I managed to doze off anyways. There were no screams of pain in my dreams, but one woke me from them. I sprang to my feet, awake immediately, drawing my Colt revolver from its holster at my side. Wilcox stood as well, somewhat more slowly, gauging the situation as though disinterested. From the corner of my eye, I could see Myerscough also stirring.
I glanced at Nadine. The sheriff knelt over her, clutching his hand. He had his pants pulled down to his ankles.
“You bit me, you fucking bitch,” he said. He drew back his fist and punched Nadine hard in the face.
That’s when I saw her condition—nightgown hiked up around her waist, angry red marks across her face where the sheriff had been holding her mouth shut. She thrashed and groaned beneath him, too weak from her prior ordeal to put up much of a fight.
Walken realized he’d awakened the rest of us. He glanced at Wilcox, then at me.
“She’s already damaged goods,” he said to me. “Don’t tell me you didn’t think of it.”
My first bullet missed its mark, slicing through the side of his neck. Blood flew. The sheriff’s mouth opened in shock more than pain, as my next two bullets hit him center-mass in quick succession. He fell lifeless onto the dirt.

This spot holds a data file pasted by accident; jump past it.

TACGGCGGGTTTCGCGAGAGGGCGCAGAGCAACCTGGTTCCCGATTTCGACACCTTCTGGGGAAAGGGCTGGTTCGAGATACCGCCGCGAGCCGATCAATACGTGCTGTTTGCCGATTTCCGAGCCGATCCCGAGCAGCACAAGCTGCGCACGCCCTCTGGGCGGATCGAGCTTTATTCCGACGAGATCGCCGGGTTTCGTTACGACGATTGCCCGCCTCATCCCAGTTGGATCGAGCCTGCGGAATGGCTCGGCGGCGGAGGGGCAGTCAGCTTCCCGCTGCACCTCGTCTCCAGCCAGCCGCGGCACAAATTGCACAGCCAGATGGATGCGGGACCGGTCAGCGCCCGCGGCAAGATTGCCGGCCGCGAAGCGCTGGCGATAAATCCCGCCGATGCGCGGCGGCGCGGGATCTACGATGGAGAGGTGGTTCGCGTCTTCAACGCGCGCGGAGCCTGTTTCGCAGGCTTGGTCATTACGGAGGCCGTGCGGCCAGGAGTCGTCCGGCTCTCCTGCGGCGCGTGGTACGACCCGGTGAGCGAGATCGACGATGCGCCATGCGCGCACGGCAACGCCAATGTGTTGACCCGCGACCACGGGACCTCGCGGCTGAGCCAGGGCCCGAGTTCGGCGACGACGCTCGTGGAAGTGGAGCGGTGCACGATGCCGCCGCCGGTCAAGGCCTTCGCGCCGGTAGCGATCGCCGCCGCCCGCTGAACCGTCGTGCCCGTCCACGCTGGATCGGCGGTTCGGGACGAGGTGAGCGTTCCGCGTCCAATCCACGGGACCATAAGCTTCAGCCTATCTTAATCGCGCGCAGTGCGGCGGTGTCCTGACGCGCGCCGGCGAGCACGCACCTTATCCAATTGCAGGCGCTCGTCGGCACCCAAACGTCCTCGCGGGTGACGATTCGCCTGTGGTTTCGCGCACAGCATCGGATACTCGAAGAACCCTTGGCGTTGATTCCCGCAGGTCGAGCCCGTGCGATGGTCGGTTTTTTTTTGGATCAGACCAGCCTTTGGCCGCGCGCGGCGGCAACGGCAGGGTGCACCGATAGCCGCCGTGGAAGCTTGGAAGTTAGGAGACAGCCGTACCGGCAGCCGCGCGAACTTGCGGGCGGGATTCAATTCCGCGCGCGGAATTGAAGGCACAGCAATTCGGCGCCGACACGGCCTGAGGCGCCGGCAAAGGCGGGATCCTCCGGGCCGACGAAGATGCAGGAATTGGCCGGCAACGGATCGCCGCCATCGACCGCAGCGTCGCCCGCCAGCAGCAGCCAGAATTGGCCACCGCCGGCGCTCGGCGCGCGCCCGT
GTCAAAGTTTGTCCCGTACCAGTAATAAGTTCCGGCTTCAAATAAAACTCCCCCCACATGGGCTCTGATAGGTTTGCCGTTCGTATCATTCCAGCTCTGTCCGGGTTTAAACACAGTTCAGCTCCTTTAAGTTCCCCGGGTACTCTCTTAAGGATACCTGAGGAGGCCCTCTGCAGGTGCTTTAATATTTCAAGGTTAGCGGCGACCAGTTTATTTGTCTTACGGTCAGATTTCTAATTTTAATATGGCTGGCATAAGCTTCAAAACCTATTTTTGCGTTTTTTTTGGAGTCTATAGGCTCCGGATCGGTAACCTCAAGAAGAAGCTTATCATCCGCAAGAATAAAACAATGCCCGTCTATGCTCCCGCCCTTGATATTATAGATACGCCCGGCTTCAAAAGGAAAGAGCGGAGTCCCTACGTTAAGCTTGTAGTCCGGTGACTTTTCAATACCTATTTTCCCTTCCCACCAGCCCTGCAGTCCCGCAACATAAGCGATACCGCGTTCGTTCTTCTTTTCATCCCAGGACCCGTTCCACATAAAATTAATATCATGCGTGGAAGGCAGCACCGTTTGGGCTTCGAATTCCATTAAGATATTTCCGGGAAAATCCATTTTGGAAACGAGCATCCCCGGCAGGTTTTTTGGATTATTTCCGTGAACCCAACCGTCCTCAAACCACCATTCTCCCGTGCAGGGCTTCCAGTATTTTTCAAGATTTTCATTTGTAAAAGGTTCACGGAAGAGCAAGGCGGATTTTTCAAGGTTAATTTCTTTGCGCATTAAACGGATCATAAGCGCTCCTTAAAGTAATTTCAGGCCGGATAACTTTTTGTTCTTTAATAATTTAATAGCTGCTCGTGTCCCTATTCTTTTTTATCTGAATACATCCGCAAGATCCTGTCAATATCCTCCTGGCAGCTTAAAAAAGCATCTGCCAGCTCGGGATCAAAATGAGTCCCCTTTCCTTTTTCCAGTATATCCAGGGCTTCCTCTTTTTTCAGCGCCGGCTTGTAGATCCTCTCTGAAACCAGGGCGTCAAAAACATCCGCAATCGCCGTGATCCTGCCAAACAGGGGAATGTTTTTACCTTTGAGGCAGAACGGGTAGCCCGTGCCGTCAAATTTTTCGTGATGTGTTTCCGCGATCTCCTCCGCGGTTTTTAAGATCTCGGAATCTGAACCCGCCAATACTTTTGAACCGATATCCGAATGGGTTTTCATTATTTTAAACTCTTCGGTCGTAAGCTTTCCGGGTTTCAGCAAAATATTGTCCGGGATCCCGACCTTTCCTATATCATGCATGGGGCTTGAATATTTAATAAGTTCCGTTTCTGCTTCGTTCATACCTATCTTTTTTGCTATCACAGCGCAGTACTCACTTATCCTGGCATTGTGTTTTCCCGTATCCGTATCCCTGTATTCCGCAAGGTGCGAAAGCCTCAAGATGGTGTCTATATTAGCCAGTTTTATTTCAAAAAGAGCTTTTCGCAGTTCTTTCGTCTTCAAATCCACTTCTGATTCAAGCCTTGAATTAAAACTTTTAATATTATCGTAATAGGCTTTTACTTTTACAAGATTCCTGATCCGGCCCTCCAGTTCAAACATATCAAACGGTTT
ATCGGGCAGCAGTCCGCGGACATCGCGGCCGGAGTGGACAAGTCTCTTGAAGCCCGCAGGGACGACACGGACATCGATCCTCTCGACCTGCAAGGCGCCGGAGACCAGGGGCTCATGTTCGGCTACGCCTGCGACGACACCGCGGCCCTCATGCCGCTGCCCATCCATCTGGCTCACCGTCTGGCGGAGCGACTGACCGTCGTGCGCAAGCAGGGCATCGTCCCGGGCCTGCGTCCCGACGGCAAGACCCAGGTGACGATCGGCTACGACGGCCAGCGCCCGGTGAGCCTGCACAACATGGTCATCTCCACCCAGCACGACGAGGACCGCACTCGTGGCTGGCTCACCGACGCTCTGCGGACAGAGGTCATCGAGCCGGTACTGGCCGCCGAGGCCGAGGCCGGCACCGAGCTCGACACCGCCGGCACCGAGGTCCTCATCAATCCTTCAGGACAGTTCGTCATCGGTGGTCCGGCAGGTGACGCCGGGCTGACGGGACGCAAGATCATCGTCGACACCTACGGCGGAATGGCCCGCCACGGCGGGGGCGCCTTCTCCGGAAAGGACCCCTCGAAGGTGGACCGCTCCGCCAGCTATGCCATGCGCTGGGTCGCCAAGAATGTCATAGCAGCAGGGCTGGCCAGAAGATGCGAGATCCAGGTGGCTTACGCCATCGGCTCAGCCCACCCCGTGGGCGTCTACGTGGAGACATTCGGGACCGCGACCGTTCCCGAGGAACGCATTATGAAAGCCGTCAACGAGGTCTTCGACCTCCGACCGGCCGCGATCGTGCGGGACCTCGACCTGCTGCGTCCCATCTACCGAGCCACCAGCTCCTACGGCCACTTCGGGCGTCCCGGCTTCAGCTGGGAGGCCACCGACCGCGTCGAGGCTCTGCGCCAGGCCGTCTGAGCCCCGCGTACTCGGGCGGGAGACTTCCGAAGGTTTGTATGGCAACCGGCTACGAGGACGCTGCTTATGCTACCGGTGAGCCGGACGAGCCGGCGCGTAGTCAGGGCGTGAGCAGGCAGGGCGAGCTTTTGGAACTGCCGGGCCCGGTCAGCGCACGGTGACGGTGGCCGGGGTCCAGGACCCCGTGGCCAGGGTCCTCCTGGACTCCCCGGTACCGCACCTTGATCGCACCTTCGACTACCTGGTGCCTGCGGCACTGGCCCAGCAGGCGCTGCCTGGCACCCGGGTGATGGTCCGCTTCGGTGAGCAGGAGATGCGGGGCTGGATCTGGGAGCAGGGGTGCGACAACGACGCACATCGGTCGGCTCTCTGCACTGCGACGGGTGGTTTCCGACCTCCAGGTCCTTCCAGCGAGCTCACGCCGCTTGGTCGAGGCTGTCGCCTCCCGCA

The gunshots rang hard in my ears. Wildlife that had been lurking in the fringes of our camp took off running; the horses panicked and began stomping the ground. I kept my finger on the trigger out of instinct, and glanced towards Myerscough, who was staring at Walken’s body.
Then, another scream. This one Nadine. Loud, shrill, as though it had been building for a long time. Much of the sheriff’s blood had found her; it coated her face, her eyes blistering white beneath it. She pawed at her face, screaming, fingers leaving streaks on her cheeks. Then she pushed herself to her feet and ran off into the forest, a blur of white receding into the distance.
“Don’t that beat all,” Myerscough said, and Wilcox raised his Winchester and blew half the man’s face off.